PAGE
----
(urth) Were Jolenta and Dorcas lovers?

b sharp bsharporflat at hotmail.com
Tue Oct 31 04:53:11 PST 2006

I agree with Dan Rabin's analysis.  The hint about Dorcas and Jolenta's 
relationship is in Jolenta bragging that she turns all women into 
tribadists.  We're led to think this applies only to audience members but 
later the revelation about Dorcas is surprising but not a complete shock.

In a previous post I noted what Dan notes: that Wolfe sometimes pairs his 
shocking revelations, causing us to focus on one and gloss over the other.  
In this case it is the potential for sexual play between Severian and Little 
Severian which is glossed over.

I can't resist a chance to re-iterate my theory that Severian, Dorcas, 
Jolenta and Little Severian are all family members and the subtext of a 
Greek style family curse helps explain why such sexual shenanigans are going 
on among these odd pairs of people.

I  have mixed feelings on the rape aspect of Severian's tryst with Jolenta.  
Severian himself later calls it a rape but always, on reading that passage, 
I get the feeling it is a Wolfean stab at showing sensitivity to feminist 
issues, i.e. date rape.

Some aromatic herbs in the cushions of the boat they ride in make Jolenta 
very passive maybe even unconscious. So I assume Severian's later evaluation 
of it as a rape is based on her lack of open consent.  But the boats were 
designed for lovers and the herbs for the purpose of setting the mood.  
Jolenta, having been around the garden for a few days, is more likely to 
have known the purpose of the boats than Severian. Yet she willingly takes a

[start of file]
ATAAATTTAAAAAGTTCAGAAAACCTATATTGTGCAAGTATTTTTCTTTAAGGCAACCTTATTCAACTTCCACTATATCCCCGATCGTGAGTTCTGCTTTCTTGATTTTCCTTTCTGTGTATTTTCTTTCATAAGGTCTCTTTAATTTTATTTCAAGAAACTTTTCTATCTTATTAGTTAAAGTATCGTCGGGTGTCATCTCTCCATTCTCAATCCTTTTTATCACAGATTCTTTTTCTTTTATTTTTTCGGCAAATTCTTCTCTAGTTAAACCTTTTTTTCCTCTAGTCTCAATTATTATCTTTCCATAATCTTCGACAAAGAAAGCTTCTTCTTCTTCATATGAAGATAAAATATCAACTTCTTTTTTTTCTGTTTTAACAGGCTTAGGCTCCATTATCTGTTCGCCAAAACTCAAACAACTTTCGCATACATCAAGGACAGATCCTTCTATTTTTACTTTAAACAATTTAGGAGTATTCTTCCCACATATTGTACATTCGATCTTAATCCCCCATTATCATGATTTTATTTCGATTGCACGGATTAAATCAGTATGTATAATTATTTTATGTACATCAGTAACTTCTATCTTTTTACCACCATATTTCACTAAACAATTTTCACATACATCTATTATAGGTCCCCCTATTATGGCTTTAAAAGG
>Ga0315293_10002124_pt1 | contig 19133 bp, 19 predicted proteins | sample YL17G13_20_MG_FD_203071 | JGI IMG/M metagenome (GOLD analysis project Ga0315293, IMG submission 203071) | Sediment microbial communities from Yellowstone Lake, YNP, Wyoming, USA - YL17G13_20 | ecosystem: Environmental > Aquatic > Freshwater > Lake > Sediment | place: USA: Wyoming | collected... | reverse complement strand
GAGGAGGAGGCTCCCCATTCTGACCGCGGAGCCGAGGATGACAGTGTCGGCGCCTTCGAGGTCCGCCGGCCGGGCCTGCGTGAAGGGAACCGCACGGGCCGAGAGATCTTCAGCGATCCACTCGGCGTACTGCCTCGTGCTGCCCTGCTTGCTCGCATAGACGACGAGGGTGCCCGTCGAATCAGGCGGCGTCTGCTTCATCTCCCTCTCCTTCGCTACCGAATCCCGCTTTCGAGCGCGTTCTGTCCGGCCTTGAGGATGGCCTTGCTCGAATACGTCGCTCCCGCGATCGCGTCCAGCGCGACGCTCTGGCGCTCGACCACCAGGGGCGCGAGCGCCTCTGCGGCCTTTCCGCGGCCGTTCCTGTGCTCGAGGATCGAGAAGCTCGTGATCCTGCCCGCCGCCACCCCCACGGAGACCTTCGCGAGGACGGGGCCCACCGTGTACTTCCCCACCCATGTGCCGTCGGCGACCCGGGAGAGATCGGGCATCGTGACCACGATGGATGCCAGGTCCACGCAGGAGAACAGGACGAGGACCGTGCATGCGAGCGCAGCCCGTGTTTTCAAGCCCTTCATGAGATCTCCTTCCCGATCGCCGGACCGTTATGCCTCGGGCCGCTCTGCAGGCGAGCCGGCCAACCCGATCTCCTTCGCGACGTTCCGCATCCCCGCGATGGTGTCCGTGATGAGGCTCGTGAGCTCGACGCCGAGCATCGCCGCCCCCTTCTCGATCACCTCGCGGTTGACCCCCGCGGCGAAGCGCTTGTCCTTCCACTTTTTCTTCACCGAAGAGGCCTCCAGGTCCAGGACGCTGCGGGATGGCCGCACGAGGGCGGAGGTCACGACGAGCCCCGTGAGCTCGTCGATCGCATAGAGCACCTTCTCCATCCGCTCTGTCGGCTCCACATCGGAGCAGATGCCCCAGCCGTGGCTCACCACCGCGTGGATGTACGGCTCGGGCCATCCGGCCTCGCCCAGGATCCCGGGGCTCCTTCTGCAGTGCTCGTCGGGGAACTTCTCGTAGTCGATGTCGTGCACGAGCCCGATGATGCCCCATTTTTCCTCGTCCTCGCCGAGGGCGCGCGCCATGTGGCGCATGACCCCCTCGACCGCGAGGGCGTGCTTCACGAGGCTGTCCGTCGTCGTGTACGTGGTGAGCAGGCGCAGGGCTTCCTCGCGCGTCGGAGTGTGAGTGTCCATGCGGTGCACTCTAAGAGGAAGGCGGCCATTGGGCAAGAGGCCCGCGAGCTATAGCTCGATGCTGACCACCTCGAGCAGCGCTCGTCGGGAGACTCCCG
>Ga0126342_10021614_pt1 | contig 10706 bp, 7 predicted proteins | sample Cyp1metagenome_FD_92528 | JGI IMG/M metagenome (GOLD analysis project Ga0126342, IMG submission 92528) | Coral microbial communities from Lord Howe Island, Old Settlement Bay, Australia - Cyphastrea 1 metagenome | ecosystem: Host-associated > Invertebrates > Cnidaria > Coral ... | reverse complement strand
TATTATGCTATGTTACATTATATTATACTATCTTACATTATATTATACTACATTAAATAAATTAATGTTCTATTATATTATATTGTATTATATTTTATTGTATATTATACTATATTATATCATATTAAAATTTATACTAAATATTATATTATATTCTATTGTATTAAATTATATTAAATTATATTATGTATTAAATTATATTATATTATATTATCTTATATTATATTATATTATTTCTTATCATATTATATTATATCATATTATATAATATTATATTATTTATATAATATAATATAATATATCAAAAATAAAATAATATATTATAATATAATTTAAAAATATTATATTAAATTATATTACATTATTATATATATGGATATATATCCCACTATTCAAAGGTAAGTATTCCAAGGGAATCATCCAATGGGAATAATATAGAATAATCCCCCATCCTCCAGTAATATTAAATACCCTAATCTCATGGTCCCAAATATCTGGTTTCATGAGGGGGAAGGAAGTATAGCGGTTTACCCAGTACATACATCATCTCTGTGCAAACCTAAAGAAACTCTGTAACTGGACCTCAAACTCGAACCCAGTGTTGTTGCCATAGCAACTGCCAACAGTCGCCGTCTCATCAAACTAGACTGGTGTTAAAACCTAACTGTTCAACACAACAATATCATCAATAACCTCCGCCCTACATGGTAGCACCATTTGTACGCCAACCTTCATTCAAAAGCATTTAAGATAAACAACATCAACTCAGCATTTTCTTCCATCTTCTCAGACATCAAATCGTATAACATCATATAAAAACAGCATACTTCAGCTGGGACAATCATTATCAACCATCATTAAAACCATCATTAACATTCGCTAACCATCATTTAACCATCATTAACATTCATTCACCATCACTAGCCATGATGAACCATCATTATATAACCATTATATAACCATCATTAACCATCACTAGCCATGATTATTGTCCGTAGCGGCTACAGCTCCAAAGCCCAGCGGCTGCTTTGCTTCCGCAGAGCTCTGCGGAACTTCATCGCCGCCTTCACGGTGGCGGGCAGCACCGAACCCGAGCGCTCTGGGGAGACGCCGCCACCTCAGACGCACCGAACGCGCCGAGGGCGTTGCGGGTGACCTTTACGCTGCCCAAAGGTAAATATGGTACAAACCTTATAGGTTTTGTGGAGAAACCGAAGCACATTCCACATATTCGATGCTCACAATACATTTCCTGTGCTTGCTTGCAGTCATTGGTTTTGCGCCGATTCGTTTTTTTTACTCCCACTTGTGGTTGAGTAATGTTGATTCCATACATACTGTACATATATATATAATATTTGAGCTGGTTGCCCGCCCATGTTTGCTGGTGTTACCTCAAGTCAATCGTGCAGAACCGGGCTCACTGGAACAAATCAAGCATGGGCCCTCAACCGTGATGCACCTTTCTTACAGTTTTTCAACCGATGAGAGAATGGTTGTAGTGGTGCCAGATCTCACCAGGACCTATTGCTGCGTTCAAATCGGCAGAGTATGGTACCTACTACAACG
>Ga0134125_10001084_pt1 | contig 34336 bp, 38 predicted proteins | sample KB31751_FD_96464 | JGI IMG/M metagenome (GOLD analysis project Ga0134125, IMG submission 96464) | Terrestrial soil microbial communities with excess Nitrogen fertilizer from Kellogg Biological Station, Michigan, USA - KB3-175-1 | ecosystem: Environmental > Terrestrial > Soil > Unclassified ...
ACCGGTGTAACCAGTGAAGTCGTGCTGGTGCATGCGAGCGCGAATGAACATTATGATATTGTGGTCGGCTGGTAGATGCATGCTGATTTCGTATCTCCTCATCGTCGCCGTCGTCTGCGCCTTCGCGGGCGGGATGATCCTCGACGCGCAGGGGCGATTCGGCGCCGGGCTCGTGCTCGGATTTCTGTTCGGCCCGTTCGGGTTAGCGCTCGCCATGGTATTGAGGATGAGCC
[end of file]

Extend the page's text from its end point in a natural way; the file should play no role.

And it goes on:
ride.  Her pride is inspiring desire in others so I can imagine her feigning 
unconsciousness to avoid showing any hint of her own desires (inspired by 
boredom though they be).  I can imagine this being a semi-autobiographical 
account of an alcohol fueled event from Wofe's past.  The pleasure and shame 
are both apparent.  Women have been known to drink, to have an excuse 
later... but sex with an unconscious person is certainly rape by modern 
definition.  I'm left with ambivalent feelings about whether it was rape, as 
perhaps I was meant to.


p.s. I think it has been decided that Hieros are the human race cognate to 
our own (well cognate to Severian's human race anyway, maybe they are us) 
which created more perfect beings which became the Hierogrammates, their 
larvae, the Hierarchs and their servants, the Hierodules.

Dan Rabin:

>[I may have the terminology of Hieros vs. Hierogrammates mixed up here, and 
>would welcome correction.]

>My own theory about the passage that Brent Dyer cites is that the 
>juxtaposition between Severian's casual treatment of the possibility of sex 
>between him and the boy, and the possibility of sex between Dorcas and 
>Jolenta, is intended to be strange to us who read it: the former is 
>shocking in our culture, the latter somewhat tittilating. Severian seems to 
>find both possile relationships not only matter-of-fact but also 
>comparable: they are "play".

>I also note that Jolenta speaks in the boating scene of her enhanced looks 
>leading women to want to protect her (out of lust, presumably), whereas 
>Severian's adoption of his young namesake seems to arise out of a sense of 
>responsibility rather than desire for sexual companionship.

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